He amiably concedes, however, that he doesn’t think there is a concrete answer, and that “there are very persuasive arguments to be made for the idea” that Tony has, in fact, been shot dead in the final scene (one such argument is put forth, at great length, in an online essay titled “The Sopranos: Definitive Explanation of ‘The END’ ”).

Whether the reader agrees with Mr. Sepinwall, however, is beside the point. As he does with his blog, he is throwing out smart, fair-minded assessments meant to provoke discussion. He deconstructs the underlying mythology of shows like “Lost” and “Battlestar Galactica” and assesses the crucial role that casting — of, say, Michael Chiklis as Vic Mackey in “The Shield,” Kiefer Sutherland as Jack Bauer in “24” or Bryan Cranston as Walter White in “Breaking Bad” — played in defining characters.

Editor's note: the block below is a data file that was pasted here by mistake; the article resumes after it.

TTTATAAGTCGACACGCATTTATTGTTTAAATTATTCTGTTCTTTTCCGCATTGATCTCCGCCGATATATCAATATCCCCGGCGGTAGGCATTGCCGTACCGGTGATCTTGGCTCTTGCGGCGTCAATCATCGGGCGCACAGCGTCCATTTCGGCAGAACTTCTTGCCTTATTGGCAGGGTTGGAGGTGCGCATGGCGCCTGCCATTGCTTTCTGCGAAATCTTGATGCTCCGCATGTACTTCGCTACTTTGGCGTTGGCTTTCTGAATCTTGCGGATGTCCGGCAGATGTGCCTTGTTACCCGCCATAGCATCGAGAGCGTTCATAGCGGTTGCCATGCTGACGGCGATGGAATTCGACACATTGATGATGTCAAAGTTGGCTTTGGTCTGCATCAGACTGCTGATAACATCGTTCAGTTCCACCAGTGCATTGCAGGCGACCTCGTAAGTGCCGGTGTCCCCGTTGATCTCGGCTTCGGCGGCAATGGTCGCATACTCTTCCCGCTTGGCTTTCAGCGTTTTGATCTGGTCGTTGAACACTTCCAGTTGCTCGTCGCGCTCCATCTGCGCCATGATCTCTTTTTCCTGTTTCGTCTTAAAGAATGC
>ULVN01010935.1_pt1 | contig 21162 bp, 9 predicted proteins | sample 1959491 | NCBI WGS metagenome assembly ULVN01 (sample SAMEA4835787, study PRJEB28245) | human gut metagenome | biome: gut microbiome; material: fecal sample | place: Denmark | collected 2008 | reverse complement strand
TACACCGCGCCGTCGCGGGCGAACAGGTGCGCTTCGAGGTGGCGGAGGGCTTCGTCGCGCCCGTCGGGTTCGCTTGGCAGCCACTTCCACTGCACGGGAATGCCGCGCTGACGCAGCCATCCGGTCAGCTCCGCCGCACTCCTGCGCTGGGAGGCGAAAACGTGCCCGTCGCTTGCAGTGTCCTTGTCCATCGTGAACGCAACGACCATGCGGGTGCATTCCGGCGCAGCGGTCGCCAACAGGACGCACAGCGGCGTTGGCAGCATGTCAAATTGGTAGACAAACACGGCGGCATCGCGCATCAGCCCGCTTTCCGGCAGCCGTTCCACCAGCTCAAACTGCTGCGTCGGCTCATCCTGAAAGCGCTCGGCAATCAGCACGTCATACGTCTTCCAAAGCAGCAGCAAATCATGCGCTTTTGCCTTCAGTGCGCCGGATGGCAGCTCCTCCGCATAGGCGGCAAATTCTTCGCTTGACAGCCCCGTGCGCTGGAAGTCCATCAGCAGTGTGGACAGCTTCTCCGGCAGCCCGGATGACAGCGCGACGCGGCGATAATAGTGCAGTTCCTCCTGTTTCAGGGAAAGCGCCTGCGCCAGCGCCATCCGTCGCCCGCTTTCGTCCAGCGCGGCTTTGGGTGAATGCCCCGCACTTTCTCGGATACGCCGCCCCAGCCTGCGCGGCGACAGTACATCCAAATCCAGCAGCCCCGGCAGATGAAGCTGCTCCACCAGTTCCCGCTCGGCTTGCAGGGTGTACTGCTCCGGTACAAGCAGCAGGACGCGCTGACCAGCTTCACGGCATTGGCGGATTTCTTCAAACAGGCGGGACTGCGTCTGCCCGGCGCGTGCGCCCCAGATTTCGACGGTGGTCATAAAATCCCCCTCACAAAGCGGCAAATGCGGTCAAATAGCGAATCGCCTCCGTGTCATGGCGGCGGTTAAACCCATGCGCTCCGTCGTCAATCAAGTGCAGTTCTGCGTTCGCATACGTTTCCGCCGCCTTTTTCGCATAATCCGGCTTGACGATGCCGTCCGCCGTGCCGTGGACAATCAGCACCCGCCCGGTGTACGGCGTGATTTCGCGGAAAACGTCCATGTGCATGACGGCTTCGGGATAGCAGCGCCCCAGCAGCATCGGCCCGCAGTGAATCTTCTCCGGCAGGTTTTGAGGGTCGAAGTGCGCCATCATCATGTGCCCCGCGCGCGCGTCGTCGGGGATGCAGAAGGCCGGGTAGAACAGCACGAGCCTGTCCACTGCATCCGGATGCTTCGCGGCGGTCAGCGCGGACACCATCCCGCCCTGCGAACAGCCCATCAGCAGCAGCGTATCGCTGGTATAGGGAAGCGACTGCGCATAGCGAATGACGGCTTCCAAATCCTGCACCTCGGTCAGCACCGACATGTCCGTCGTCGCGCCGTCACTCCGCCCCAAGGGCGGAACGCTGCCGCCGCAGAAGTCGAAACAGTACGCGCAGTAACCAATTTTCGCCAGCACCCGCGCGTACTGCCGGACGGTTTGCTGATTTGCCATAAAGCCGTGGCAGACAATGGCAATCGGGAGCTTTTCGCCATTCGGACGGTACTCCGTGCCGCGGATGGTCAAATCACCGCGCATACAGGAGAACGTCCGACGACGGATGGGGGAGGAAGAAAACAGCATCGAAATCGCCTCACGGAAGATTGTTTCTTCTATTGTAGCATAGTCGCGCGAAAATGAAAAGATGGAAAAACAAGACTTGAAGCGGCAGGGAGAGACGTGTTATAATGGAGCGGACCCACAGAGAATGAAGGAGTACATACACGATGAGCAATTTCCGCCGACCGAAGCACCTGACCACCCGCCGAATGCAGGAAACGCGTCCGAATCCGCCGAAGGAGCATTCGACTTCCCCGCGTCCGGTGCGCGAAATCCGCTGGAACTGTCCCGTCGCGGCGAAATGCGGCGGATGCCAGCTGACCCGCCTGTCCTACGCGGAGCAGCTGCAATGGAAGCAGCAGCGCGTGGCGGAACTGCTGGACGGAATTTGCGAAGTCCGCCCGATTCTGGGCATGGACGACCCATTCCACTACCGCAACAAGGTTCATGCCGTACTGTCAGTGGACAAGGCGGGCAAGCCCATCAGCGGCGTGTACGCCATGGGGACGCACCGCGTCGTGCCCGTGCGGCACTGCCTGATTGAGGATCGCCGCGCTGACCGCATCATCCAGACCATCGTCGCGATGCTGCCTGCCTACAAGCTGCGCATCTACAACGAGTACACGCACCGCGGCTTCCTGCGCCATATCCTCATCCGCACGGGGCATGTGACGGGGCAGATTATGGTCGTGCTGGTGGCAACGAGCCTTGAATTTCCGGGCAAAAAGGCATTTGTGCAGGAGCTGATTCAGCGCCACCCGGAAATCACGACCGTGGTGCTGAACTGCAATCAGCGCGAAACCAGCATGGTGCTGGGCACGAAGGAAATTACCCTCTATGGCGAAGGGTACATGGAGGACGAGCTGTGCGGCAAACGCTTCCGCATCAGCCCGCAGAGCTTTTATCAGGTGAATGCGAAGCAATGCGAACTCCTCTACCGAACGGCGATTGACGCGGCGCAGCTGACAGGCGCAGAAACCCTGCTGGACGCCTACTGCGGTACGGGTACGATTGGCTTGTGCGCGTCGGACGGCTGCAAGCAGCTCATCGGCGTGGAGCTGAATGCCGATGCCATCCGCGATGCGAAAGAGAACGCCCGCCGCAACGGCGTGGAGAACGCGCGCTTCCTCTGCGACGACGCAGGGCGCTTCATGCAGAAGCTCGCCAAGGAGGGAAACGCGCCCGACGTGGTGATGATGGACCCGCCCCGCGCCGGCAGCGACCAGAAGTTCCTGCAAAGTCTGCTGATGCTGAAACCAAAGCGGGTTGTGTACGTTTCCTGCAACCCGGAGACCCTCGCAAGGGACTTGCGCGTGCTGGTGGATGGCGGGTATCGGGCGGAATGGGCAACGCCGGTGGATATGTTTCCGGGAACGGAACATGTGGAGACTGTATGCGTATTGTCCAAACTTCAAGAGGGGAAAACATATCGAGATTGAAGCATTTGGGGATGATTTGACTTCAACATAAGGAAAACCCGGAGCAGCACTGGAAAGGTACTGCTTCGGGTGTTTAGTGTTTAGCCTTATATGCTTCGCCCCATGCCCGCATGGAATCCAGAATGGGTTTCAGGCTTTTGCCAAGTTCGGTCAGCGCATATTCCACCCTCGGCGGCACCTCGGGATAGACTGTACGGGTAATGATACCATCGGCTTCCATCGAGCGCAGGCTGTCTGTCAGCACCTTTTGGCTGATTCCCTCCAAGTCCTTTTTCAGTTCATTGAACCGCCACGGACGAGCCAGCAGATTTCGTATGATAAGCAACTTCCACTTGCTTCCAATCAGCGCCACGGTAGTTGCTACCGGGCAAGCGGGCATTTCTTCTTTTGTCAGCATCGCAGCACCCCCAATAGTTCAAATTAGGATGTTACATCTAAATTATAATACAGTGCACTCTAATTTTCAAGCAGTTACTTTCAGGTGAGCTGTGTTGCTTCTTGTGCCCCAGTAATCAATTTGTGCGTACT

Mr. Sepinwall also uses interviews with the writers, directors, producers and executives involved with such series to tell the story of their genesis and evolution. In the case of “The Sopranos,” he writes, David Chase “didn’t set out to write a mob drama” but “a show about his troubled relationship with his late mother,” who would eventually be embodied by “the marvelously passive-aggressive Livia Soprano.” He made Tony a mobster, Mr. Sepinwall writes, because he wanted “to find a way to make the stakes high enough that viewers would care,” much the way David Milch used salacious material in “NYPD Blue” as “a come-on to get people to watch the subject matter he really wanted to deal with” — namely, the psychological toll of police work and “the moral depths” people can find themselves sinking to.